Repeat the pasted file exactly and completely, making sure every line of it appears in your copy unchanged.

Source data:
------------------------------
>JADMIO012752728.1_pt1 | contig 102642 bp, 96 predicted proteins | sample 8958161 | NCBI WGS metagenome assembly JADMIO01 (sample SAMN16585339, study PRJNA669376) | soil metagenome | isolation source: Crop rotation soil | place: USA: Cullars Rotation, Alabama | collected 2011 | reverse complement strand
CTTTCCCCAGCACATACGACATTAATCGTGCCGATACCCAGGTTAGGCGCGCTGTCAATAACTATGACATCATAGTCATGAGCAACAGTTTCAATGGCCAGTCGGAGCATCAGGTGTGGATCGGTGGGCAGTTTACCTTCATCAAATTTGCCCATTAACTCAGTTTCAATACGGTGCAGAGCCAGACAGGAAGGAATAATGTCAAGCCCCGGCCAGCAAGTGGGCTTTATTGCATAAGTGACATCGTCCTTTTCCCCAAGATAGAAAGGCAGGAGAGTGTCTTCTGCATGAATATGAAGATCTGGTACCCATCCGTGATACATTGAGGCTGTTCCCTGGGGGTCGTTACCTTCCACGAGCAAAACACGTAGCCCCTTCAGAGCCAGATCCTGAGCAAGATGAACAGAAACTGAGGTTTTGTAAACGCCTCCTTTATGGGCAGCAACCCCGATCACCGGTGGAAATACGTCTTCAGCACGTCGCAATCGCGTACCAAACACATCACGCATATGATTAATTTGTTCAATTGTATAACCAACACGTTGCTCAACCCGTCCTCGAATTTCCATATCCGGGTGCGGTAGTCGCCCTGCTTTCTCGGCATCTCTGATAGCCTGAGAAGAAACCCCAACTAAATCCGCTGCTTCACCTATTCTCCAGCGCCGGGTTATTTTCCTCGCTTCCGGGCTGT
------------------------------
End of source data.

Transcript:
>JADMIO012752728.1_pt1 | contig 102642 bp, 96 predicted proteins | sample 8958161 | NCBI WGS metagenome assembly JADMIO01 (sample SAMN16585339, study PRJNA669376) | soil metagenome | isolation source: Crop rotation soil | place: USA: Cullars Rotation, Alabama | collected 2011 | reverse complement strand
CTTTCCCCAGCACATACGACATTAATCGTGCCGATACCCAGGTTAGGCGCGCTGTCAATAACTATGACATCATAGTCATGAGCAACAGTTTCAATGGCCAGTCGGAGCATCAGGTGTGGATCGGTGGGCAGTTTACCTTCATCAAATTTGCCCATTAACTCAGTTTCAATACGGTGCAGAGCCAGACAGGAAGGAATAATGTCAAGCCCCGGCCAGCAAGTGGGCTTTATTGCATAAGTGACATCGTCCTTTTCCCCAAGATAGAAAGGCAGGAGAGTGTCTTCTGCATGAATATGAAGATCTGGTACCCATCCGTGATACATTGAGGCTGTTCCCTGGGGGTCGTTACCTTCCACGAGCAAAACACGTAGCCCCTTCAGAGCCAGATCCTGAGCAAGATGAACAGAAACTGAGGTTTTGTAAACGCCTCCTTTATGGGCAGCAACCCCGATCACCGGTGGAAATACGTCTTCAGCACGTCGCAATCGCGTACCAAACACATCACGCATATGATTAATTTGTTCAATTGTATAACCAACACGTTGCTCAACCCGTCCTCGAATTTCCATATCCGGGTGCGGTAGTCGCCCTGCTTTCTCGGCATCTCTGATAGCCTGAGAAGAAACCCCAACTAAATCCGCTGCTTCACCTATTCTCCAGCGCCGGGTTATTTTCCTCGCTTCCGGGCTGT